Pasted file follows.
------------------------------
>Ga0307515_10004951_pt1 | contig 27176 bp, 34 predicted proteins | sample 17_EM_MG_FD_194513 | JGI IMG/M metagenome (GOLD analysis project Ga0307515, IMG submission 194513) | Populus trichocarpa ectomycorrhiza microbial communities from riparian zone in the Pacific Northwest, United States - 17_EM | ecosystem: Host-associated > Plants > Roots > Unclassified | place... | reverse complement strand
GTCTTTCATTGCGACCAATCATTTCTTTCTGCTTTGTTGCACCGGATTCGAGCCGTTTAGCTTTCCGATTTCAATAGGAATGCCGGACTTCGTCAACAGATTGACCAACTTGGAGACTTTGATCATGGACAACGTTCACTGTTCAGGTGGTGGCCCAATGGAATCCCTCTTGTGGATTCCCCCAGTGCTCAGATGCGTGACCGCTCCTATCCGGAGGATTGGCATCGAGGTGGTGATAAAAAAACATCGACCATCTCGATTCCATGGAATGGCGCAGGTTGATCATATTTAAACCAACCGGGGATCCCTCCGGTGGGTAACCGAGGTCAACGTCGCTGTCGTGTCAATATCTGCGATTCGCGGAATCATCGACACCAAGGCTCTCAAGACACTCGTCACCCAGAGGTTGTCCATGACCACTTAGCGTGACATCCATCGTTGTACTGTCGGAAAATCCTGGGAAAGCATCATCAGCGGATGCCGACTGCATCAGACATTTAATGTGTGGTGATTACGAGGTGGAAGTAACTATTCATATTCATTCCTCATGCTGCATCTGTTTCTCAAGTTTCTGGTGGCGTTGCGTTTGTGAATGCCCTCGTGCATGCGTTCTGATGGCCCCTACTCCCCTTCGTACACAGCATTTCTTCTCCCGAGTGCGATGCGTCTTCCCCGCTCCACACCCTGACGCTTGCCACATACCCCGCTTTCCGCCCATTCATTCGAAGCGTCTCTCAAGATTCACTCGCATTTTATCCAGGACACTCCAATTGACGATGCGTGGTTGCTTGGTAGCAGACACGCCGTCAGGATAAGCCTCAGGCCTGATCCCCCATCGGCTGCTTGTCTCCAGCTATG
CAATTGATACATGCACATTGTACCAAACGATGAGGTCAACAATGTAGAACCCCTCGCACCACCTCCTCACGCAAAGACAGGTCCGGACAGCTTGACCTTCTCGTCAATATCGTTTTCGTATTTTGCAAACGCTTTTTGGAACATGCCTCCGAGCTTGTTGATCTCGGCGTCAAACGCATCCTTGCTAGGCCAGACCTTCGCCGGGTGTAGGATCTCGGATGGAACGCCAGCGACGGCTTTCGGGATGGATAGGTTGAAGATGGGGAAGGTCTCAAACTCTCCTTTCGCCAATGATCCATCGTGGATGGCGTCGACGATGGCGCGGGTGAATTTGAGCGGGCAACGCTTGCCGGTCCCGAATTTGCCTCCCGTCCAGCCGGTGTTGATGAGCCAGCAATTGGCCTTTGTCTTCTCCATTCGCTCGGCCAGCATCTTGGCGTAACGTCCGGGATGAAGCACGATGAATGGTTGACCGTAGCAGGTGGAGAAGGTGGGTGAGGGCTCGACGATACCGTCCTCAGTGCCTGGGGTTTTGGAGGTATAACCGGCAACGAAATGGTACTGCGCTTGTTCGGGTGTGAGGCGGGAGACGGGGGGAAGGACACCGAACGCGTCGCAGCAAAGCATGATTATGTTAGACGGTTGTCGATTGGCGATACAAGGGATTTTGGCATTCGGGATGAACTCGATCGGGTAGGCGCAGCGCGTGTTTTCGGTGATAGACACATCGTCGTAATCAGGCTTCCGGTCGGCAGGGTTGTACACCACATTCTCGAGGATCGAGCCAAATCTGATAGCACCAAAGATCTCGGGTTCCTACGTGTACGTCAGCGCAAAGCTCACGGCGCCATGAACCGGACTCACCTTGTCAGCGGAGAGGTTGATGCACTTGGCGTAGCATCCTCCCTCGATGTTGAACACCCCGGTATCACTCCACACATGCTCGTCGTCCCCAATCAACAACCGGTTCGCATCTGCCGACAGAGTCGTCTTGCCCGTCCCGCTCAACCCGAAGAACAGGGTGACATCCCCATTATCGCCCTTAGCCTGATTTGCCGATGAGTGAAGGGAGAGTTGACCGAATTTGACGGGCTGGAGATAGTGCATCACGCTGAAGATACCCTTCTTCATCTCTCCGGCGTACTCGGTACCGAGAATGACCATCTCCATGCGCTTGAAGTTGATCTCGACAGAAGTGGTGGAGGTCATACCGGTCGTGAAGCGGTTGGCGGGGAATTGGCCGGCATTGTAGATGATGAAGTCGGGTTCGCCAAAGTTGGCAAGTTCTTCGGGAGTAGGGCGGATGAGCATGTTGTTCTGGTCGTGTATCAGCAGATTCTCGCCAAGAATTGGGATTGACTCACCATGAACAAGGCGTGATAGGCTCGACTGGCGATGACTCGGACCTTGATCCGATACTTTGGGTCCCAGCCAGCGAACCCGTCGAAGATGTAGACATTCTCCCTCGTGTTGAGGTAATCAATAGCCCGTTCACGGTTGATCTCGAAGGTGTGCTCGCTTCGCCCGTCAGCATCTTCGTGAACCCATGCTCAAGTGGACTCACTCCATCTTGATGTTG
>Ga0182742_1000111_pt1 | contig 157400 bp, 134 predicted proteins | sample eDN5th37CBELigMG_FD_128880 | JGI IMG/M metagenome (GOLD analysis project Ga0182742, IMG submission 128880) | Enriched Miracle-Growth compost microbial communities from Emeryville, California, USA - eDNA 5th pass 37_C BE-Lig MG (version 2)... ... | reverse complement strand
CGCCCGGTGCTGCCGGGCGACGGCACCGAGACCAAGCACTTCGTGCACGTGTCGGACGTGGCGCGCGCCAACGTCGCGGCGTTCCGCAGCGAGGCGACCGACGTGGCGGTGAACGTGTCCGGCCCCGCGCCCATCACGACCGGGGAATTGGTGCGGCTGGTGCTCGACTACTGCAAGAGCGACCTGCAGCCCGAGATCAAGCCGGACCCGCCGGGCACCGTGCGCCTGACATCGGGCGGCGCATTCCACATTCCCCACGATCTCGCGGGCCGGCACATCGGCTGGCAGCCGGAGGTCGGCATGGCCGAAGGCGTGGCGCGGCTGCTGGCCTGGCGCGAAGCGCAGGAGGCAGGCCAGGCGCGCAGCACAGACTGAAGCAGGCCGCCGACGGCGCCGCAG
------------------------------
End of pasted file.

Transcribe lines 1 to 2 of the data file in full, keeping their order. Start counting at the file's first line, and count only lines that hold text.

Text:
>Ga0307515_10004951_pt1 | contig 27176 bp, 34 predicted proteins | sample 17_EM_MG_FD_194513 | JGI IMG/M metagenome (GOLD analysis project Ga0307515, IMG submission 194513) | Populus trichocarpa ectomycorrhiza microbial communities from riparian zone in the Pacific Northwest, United States - 17_EM | ecosystem: Host-associated > Plants > Roots > Unclassified | place... | reverse complement strand
GTCTTTCATTGCGACCAATCATTTCTTTCTGCTTTGTTGCACCGGATTCGAGCCGTTTAGCTTTCCGATTTCAATAGGAATGCCGGACTTCGTCAACAGATTGACCAACTTGGAGACTTTGATCATGGACAACGTTCACTGTTCAGGTGGTGGCCCAATGGAATCCCTCTTGTGGATTCCCCCAGTGCTCAGATGCGTGACCGCTCCTATCCGGAGGATTGGCATCGAGGTGGTGATAAAAAAACATCGACCATCTCGATTCCATGGAATGGCGCAGGTTGATCATATTTAAACCAACCGGGGATCCCTCCGGTGGGTAACCGAGGTCAACGTCGCTGTCGTGTCAATATCTGCGATTCGCGGAATCATCGACACCAAGGCTCTCAAGACACTCGTCACCCAGAGGTTGTCCATGACCACTTAGCGTGACATCCATCGTTGTACTGTCGGAAAATCCTGGGAAAGCATCATCAGCGGATGCCGACTGCATCAGACATTTAATGTGTGGTGATTACGAGGTGGAAGTAACTATTCATATTCATTCCTCATGCTGCATCTGTTTCTCAAGTTTCTGGTGGCGTTGCGTTTGTGAATGCCCTCGTGCATGCGTTCTGATGGCCCCTACTCCCCTTCGTACACAGCATTTCTTCTCCCGAGTGCGATGCGTCTTCCCCGCTCCACACCCTGACGCTTGCCACATACCCCGCTTTCCGCCCATTCATTCGAAGCGTCTCTCAAGATTCACTCGCATTTTATCCAGGACACTCCAATTGACGATGCGTGGTTGCTTGGTAGCAGACACGCCGTCAGGATAAGCCTCAGGCCTGATCCCCCATCGGCTGCTTGTCTCCAGCTATG